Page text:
Aren't these GORGEOUS?? Every single one of them had some amazing elements of beauty, and parts that hadn't worked and that the artist was able to learn from and correct in later knitting. I felt so proud and inspired seeing our work up on the wall. Kaffe came in throughout the workshop and at the end he said that he hadn't seen such great work come out of one of Brandon's workshops in a long long time. High praise!

The take home message had to do with context: "Even a color, which seems vicious and dreadful on it's own, can shine when it is used in the right amount, and in the proper context," Brandon said. He brought out a scarf that Kaffe had knitted, using the poppy pattern. It was gorgeous and filled with every color imaginable. He had each of us try it on, and it looked beautiful on everyone, but looked totally different, depending on the color that the woman was wearing. Here I am, proudly wearing it:
It was such an amazing day, and was followed by a lecture by Kaffe that evening, which was also very inspiring. I found myself thinking about how the decision process used in creating art is very applicable to life in general. Life creates art and art creates life; at least for me! I also learned that the most important encourager is myself!
Thank-You to Brandon and Kaffe for sharing their passion, and Thank-You to Linda and Gary of Canvas Works for hosting this workshop; it was such a fabulous time. If you are interested, you can go to my Flickr photo page to see all of the pictures from this fun day


Jenni said...

You just amaze me! This is a beautiful post--both your work and your reflections on life, color and the artistic process. Makes me want to knit, too :)

wishes, true and kind said...

Just amazing! Thank you, thank you, THANK YOU for sharing this. You write so well of the atmosphere of the day and your reflections -- just wonderful. I have always wanted to attend a workshop by Kaffe and/or Brandon, and I so appreciate being able to read about it.

It's funny and interesting that you wrote about the role of different fabrics. I am just finishing a Kaffe Fassett quilt from a kit and have another (also from a kit) at the long arm quilters right now. Although I much prefer choosing fabrics and playing with color myself, I felt I could learn so much by just studying and working with the fabrics as chosen by KF. In each quilt there are some fabrics that I would never have chosen (and don't really seem that pretty to me on their own), but within the quilt and with the other fabrics, they are beautiful. Anyway, thanks again for sharing your amazing experience.

Pam Corwin, Business of Crafts said...

I can only barely knit but playing with color is my joy - this looks like SO much fun! I drove my Canvas works and wondered what the crowd was about, LOVE that scarf!

Pam Corwin, Business of Crafts said...

(that was drive 'by' - woops!

vadjutka said...

Oh, it must have been so much fun, I wish I could have been there - though I cant knit. Why dont we have similar things here? *sigh*

Thanks for this post!!

Also, I would like to ask you to write another post about this sentence you just wrote: "I found myself thinking about how the decision process used in creating art is very applicable to life in general."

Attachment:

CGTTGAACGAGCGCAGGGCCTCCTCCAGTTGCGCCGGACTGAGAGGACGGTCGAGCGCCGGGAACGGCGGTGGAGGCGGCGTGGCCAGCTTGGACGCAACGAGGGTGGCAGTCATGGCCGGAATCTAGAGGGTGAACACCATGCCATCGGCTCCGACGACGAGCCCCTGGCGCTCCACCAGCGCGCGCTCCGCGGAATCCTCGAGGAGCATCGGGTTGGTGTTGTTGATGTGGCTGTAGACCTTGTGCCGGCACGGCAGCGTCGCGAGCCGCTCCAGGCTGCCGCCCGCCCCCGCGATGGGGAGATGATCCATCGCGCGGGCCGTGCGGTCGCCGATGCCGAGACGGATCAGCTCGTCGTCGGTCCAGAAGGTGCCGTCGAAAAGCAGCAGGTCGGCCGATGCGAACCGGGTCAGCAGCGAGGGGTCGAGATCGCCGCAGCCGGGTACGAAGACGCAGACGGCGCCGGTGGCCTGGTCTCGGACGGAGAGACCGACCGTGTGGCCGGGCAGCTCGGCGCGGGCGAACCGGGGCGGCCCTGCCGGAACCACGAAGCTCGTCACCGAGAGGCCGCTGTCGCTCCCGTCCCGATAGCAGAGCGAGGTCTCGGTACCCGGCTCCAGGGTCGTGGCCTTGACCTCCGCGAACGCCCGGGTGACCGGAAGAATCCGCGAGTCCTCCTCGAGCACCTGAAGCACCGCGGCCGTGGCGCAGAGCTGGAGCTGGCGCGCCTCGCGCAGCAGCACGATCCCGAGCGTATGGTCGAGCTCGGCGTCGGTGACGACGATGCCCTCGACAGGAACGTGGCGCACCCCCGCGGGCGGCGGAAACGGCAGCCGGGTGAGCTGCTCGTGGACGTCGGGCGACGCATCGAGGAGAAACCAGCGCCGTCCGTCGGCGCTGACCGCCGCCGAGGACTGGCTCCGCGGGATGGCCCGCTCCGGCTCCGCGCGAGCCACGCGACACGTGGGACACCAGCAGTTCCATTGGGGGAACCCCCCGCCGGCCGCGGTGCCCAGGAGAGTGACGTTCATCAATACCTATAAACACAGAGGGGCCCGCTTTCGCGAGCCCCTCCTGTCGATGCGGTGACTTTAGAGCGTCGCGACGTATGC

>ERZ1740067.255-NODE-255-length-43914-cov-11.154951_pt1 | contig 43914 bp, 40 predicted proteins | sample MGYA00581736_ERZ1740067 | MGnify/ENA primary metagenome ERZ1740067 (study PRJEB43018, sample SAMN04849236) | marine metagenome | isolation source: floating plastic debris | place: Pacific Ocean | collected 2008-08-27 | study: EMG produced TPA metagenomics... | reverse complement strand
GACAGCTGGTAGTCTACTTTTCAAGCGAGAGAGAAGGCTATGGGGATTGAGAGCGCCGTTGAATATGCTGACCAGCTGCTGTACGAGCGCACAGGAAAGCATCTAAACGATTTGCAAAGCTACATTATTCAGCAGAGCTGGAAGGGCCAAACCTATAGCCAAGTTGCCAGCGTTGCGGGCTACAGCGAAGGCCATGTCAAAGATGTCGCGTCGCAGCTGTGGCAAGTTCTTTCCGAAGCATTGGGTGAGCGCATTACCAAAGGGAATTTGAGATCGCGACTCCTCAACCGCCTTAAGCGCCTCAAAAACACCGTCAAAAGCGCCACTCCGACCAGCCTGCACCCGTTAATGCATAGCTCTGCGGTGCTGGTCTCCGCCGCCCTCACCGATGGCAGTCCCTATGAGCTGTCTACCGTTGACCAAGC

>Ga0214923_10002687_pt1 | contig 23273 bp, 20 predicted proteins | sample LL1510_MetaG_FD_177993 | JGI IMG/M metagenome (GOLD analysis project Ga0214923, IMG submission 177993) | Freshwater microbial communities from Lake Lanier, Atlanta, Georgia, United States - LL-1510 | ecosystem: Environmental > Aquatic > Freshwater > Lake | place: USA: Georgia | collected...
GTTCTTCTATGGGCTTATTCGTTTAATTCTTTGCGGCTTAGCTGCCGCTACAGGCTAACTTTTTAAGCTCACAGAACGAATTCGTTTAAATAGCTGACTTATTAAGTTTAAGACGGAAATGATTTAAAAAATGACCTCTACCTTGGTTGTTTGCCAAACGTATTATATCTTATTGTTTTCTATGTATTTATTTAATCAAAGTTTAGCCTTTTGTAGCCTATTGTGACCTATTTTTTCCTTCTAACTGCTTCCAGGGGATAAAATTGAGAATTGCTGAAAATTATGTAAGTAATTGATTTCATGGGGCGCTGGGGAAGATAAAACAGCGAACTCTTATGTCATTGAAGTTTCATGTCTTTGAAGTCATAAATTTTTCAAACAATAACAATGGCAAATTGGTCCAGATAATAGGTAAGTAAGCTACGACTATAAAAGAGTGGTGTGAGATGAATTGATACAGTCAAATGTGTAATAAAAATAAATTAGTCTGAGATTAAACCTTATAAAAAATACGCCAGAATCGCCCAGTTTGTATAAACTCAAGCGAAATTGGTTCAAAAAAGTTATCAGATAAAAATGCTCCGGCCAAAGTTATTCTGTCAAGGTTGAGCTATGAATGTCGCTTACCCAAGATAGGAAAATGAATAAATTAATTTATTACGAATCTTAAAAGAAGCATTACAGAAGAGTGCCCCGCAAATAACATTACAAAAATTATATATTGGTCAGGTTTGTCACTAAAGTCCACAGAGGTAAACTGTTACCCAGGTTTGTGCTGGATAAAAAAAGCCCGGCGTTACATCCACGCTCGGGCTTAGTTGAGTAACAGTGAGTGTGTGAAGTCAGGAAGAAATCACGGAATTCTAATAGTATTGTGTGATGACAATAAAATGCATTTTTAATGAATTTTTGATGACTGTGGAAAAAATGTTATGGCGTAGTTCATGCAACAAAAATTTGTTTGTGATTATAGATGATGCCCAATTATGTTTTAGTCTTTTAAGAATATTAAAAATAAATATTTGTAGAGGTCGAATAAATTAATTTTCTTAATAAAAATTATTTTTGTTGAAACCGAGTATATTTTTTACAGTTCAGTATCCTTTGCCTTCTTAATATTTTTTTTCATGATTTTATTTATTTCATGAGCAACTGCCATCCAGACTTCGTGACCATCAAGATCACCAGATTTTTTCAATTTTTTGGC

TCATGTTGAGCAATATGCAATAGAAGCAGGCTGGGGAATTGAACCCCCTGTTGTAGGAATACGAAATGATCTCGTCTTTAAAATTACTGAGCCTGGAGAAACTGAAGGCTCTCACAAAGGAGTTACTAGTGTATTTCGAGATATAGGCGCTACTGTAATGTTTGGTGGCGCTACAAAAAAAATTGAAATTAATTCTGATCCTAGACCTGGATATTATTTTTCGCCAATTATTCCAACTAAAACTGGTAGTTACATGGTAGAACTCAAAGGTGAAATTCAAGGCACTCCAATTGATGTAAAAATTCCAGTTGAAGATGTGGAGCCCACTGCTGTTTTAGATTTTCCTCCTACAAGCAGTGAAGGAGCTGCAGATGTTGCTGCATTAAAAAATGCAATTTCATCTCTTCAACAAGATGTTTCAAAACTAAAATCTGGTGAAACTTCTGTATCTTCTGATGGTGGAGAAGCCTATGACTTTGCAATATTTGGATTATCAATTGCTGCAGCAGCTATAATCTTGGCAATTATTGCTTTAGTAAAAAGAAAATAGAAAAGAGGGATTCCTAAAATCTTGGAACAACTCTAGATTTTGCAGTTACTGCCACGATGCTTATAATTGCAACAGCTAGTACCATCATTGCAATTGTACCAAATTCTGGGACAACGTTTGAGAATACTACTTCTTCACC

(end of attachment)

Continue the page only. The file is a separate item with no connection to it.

Jacquie said...

What a blast from the past Colleen. We stayed with Kaffe's sister Holly at Nepenthe Inn in Big Sur many years ago. I remember devouring his knitting books there and hearing about him in London. And here he is... a real person teaching his beautiful art in your town! I'm so happy you had fun... I can't wait to see what items you come up with using yarn!!!!
love, jacquie

Anonymous said...


Victoria said...

One of the best and well written posts I have ever read!

Color fascinates me, and I totally relate to, "...working with color was like working your muscles, you can't accomplish results by studying it, it must be practiced." How true! Color was the one thing in art school that I just couldn't "get", despite intensive study on it's theory and application. It wasn't until a few years after I started working with fabric that I realized a shift had occurred in me. Color had become a very intuitive and natural thing. Intellectually it still escapes me but I think I am able to feel it and trust those feelings.

How fabulous to have been able to attend this workshop and thank you so much for sharing it so beautifully!

Greg said...

This was fun to read. Thank you for sharing your day with us. I recently started to quilt with Kaffe's fabrics. And after years of working with darker, traditional fabrics, I feel a real sense of freedom in combining all of his brights.

Colleen MacDonald said...

Thank-You all for taking the time to read my long post. It was an inspiring day, and I was so happy to be able to share it on my blog!

Kathleen said...

oh my your post is a delight and so evocative of your day!

here in australia we are so secluded from so much of the goings on in the art and crafts world so i can only dream of this...and you really fi;lled a void with your beautifully written post...i loved the bit about not talking to the neighbours by having music on and the effect of the scarf being different on each person because of what everyone was wearing colour wise

thanks so much... am so thrilled for you!